We are all in this together, as stated by Governor Doug Ducey at the beginning of the COVID-19 crisis, and I couldn’t agree more.
At the Arizona Department of Transportation, we want to do our part to help ease the challenges we are all facing during these unprecedented times. Here are just a few ways ADOT is helping with COVID-19 relief efforts.
It is evident during this crisis that the public is relying on an efficient transportation system to keep grocery stores’ shelves stocked and delivery of medical supplies to our hospitals, first responders, pharmacies and others in the health care industry.
ADOT recently opened two rest areas in northern Arizona for truckers hauling essential supplies. While these openings are temporary, we know the Parks and Christensen Rest Areas provide a place for truck drivers to get the rest they need as they help all of us.
These two rest areas are only open to commercial vehicles. Our other ADOT rest areas remain open for all travelers.
In addition, food trucks are now allowed to operate at eight rest areas along interstate freeways. Food truck owners can visit azdot.gov/permits to apply for a permit to sell food at these rest areas.
There is no cost for the permit and it will be good for 30 days. I want to thank Governor Ducey for his assistance, through an Executive Order, which ensures truckers have access to nutritious food while hauling vital supplies across our country.
Under normal conditions, a commercial truck cannot weigh more than 80,000 pounds as it travels in the state unless the trucking company has purchased an overweight permit.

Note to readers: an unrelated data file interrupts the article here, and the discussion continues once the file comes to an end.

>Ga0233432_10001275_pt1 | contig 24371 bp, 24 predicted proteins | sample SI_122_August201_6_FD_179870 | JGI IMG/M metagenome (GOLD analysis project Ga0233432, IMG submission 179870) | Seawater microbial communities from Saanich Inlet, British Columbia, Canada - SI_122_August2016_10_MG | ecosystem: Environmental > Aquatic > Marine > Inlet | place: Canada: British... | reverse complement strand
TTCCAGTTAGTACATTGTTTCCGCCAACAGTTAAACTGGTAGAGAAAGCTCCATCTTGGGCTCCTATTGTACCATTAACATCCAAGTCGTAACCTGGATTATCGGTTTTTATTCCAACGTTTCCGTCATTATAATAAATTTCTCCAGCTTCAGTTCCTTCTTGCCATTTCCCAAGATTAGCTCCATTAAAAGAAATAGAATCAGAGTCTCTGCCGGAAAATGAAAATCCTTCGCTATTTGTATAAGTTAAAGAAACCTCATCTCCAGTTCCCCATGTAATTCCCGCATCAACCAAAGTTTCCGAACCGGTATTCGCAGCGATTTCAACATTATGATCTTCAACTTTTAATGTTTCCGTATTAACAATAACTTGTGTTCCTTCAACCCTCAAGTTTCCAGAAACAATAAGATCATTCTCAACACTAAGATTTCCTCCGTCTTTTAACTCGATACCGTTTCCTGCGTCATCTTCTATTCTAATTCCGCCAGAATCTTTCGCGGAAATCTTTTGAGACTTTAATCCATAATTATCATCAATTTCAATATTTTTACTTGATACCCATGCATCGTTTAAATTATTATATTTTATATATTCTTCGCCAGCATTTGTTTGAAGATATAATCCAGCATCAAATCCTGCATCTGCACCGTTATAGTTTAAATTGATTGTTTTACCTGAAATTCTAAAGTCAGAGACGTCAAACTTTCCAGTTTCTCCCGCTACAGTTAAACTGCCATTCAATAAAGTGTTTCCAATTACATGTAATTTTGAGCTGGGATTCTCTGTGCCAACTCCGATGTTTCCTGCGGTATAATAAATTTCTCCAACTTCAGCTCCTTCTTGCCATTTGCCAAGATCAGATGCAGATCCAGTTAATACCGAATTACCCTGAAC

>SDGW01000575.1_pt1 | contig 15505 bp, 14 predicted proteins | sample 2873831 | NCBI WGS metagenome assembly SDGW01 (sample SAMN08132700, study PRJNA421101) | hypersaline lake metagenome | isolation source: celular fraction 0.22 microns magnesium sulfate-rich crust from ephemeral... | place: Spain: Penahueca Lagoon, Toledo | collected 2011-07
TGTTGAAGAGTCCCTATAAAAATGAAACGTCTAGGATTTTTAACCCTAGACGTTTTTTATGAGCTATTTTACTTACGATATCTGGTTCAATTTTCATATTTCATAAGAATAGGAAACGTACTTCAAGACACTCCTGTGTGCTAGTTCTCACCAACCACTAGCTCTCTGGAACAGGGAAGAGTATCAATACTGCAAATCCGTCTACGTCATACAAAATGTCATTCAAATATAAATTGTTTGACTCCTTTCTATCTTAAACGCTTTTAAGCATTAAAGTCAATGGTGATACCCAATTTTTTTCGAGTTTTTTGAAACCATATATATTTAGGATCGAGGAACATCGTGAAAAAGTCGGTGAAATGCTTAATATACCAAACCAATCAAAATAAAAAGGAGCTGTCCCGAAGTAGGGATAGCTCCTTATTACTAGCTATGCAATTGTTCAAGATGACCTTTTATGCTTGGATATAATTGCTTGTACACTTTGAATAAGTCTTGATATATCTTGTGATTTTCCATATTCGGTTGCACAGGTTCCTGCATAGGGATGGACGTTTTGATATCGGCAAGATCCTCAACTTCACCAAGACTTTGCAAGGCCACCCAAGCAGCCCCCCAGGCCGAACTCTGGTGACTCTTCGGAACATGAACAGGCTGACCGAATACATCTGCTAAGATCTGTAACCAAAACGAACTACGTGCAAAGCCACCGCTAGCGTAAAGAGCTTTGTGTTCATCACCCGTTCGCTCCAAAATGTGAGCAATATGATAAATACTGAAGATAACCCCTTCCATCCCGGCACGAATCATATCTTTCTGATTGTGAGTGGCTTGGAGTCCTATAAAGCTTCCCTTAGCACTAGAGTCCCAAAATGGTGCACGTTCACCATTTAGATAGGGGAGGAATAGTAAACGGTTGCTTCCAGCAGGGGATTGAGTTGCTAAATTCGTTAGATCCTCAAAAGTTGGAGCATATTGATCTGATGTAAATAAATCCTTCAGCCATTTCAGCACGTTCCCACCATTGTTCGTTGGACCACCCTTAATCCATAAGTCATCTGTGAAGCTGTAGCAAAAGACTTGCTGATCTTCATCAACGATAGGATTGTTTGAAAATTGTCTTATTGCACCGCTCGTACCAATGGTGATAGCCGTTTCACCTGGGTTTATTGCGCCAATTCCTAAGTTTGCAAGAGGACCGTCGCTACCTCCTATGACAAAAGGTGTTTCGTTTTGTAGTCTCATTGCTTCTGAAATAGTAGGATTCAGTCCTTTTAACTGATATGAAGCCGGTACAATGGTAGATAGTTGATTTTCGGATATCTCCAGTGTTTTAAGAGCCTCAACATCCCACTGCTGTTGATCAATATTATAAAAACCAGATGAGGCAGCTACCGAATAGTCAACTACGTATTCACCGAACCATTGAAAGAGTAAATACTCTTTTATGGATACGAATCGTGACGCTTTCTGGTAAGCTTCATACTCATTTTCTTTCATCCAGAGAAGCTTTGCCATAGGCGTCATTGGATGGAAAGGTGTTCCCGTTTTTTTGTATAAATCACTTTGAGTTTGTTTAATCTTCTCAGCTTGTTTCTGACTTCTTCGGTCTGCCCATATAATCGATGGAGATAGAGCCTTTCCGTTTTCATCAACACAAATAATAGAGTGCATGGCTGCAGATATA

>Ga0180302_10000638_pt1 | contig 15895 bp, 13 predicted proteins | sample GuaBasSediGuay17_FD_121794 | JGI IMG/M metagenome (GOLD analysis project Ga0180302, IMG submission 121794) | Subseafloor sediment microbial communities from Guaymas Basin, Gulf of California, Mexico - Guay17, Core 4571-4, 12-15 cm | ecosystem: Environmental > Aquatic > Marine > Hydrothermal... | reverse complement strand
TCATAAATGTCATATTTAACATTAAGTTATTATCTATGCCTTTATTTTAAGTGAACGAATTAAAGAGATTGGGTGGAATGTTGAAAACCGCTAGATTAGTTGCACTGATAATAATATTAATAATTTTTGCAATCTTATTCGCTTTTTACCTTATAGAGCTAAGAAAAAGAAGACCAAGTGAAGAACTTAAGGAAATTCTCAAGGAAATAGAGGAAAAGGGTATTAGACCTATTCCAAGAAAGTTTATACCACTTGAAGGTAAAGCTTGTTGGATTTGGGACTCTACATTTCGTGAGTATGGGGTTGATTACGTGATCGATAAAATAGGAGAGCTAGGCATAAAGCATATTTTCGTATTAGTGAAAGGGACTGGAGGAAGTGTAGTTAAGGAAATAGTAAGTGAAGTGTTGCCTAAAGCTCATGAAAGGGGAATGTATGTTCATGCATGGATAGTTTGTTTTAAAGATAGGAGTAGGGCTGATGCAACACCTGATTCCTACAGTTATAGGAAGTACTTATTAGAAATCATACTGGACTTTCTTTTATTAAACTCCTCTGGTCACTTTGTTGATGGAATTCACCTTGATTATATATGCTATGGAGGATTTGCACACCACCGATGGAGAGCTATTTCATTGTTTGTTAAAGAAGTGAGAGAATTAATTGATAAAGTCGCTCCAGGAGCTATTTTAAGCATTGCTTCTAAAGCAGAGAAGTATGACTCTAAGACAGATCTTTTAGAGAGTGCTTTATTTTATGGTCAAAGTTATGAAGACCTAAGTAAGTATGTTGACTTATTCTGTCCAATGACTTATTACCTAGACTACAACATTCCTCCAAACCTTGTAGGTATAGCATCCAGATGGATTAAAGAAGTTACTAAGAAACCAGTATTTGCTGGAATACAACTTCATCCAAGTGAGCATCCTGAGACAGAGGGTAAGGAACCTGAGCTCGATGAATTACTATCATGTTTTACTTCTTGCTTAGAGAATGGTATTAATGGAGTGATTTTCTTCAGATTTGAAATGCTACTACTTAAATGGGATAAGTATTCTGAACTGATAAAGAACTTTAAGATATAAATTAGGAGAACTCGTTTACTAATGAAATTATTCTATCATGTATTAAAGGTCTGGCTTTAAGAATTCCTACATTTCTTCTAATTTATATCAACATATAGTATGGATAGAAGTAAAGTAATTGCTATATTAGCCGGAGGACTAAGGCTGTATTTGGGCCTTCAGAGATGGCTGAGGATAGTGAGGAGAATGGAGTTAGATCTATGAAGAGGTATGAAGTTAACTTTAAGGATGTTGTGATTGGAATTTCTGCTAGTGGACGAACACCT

To ensure critical supplies of medical equipment, safety gear, and food are transported to needed areas in the state, ADOT is allowing commercial trucks with gross weights of up to 90,000 pounds to travel in the state without securing an overweight permit.
The temporary weight limits apply to commercial vehicles that are providing direct assistance to COVID-19 relief efforts. We feel it is vital that our processes do not hinder the delivery of supplies to the people of Arizona.
Finally, ADOT reallocated more than 2,600 N95 respirator masks to two state-operated assisted care facilities to help address the need for personal protective equipment for health care personnel. The recipients were the Arizona State Veteran Home in Phoenix and the Arizona Pioneers Home in Prescott.
ADOT had purchased the N95 masks during a previous viral outbreak. We were able to assess our inventory and help others who are on the front lines taking care of patients.
We want to do our part to help with relief efforts. Visit Arizonatogether.org to find out how you can help with relief efforts. We are all in this together.
John Halikowski is director of the Arizona Department of Transportation. Visit azdot.gov.